Dreyfuss, who hasn’t scored a hit in a long time, is very good in a less showy role. The longer the film goes on the more you realize his character is really at the center of the story.

There’s also nice work by Tracy Nelson (Rick Nelson’s daughter) as the daughter, and Little Richard is amusing as a flamboyant (what else?) neighbor, whose Rolls-Royce is an exact duplicate of Dreyfuss’s car.

The film is a loose remake of a 1932 French film by Jean Renoir called Boudu Saved from Drowning. In that film, the bum, played by Michel Simon, was even more of an uncontrollable force of nature than here—indeed, the earlier film was much more uncompromising in its satire. All of which proves that, to the industry’s discredit, movies are often less daring now than they were 50 years ago.

First published in the Herald, January 31, 1986

“No one but Nolte could play the hulking bum this well,” but of course Michel Simon did it, too. Nobody but the two of them. I remember a look Nolte has at the end of this movie that achieved the same flash of existential shock that “Once in a Lifetime” provides, and thinking how good he was, and is.



May 24, 2012

The holiday season will bring many prestige movies; films that compete not merely for immediate box-office receipts but also for honors. These films are released now so that they might win a few year-end critics’ awards, and qualify for next year’s Oscars.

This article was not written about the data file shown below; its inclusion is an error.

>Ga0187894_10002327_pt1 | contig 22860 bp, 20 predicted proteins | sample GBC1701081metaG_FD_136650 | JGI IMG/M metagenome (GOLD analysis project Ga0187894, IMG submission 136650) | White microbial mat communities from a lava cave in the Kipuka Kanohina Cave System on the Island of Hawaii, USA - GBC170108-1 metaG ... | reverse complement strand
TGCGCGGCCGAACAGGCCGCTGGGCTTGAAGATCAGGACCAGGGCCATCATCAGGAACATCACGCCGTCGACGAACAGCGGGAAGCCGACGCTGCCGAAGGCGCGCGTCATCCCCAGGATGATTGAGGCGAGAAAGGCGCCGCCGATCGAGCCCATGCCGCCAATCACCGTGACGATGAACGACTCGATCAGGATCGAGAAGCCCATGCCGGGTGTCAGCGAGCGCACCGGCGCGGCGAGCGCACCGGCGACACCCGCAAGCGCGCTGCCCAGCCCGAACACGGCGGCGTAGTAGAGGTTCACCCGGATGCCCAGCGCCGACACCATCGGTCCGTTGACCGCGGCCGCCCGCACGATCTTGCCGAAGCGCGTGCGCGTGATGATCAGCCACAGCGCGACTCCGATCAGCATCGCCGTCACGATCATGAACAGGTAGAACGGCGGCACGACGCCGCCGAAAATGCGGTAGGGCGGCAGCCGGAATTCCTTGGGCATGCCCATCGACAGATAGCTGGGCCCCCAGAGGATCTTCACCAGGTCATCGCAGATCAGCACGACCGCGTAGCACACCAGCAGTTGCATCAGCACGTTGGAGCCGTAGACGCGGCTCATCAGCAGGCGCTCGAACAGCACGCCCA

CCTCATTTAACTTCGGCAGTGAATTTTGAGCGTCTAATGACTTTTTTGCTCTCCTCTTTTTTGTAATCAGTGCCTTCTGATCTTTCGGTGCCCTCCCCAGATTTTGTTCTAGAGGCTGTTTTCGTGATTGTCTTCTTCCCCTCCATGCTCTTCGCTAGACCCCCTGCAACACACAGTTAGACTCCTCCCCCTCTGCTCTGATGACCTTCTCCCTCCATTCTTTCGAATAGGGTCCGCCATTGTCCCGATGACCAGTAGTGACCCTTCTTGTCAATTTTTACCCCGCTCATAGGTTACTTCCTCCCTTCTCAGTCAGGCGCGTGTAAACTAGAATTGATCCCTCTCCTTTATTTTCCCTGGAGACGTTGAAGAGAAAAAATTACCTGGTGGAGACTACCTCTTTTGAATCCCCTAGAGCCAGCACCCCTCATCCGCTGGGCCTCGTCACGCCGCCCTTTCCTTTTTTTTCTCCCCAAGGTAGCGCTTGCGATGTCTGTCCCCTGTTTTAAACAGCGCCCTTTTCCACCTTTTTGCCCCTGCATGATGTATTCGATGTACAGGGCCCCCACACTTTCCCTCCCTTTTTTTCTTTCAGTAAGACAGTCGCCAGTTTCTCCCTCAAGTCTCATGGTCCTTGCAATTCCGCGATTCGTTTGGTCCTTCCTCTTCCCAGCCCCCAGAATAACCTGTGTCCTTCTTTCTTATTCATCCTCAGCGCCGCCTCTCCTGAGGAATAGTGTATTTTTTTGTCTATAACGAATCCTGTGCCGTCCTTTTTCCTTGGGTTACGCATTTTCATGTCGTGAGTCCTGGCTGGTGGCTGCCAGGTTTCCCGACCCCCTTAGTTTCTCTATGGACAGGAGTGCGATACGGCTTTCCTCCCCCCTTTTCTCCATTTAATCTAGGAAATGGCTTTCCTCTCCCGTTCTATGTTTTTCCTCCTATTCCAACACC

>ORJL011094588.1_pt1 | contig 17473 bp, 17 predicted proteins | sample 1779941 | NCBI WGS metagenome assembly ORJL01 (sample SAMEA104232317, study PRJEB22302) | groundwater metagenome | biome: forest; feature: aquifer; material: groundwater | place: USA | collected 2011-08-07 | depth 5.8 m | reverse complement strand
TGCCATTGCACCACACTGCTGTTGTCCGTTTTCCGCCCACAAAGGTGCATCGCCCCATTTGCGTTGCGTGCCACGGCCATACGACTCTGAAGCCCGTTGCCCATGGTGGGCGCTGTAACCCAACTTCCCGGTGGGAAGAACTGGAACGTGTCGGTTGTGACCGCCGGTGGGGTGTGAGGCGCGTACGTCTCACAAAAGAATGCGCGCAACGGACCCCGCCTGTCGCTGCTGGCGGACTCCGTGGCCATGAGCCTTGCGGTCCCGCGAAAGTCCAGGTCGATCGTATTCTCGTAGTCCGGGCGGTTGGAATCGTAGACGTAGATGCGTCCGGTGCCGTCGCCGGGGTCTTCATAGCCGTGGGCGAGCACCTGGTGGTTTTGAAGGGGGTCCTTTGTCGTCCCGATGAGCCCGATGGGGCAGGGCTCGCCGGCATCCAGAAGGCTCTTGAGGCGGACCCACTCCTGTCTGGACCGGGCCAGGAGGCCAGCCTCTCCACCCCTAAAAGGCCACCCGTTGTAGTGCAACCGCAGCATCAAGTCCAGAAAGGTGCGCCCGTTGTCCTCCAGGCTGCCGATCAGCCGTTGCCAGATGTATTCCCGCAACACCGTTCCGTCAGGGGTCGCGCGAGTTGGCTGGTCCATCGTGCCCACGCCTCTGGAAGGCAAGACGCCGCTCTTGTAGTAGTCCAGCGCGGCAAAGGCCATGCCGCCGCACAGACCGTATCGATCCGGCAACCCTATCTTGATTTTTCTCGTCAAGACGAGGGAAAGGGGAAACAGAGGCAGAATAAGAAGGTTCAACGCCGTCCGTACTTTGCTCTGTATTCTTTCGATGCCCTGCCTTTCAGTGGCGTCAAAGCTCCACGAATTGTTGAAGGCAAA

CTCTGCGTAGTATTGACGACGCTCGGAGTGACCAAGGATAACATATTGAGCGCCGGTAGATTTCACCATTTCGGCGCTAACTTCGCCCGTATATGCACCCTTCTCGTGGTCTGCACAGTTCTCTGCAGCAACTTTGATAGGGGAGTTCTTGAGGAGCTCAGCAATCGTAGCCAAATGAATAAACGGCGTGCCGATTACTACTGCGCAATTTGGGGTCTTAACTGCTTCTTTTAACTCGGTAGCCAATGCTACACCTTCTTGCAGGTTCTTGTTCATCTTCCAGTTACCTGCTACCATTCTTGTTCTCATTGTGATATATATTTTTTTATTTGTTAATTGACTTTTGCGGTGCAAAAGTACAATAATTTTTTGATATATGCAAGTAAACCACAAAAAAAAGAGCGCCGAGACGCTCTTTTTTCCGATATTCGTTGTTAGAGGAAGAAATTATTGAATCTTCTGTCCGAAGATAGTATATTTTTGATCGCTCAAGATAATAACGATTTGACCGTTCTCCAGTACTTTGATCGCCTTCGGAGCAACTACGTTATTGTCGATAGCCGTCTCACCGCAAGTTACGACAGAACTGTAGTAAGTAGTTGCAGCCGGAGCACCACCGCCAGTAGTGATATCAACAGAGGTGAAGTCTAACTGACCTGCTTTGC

Nuts is such a film. It’s the sort of courtroom drama that allows for large, attention-getting acting, and it carries a potent, serious message. Aside from these credentials, Nuts also happens to be a shrewdly crafted entertainment. That said, it is not, I think, a very good movie.

The matter at hand is a competency hearing to decide whether a defendant (Barbra Streisand) is sane enough to stand trial on a manslaughter charge. She, a high-class prostitute, has killed an abusive client (Leslie Nielsen, in flashbacks). Her wealthy parents (Karl Malden and Maureen Stapleton) prefer that their incorrigible daughter be sent to a nice rest home and wither away there for the rest of her life. They hire a smoothie prosecutor (Robert Webber) to ensure this result.

The defendant is curiously impassive to her fate. Contemptuous and angry, she socks her own attorney and is assigned a new court-appointed lawyer (Richard Dreyfuss).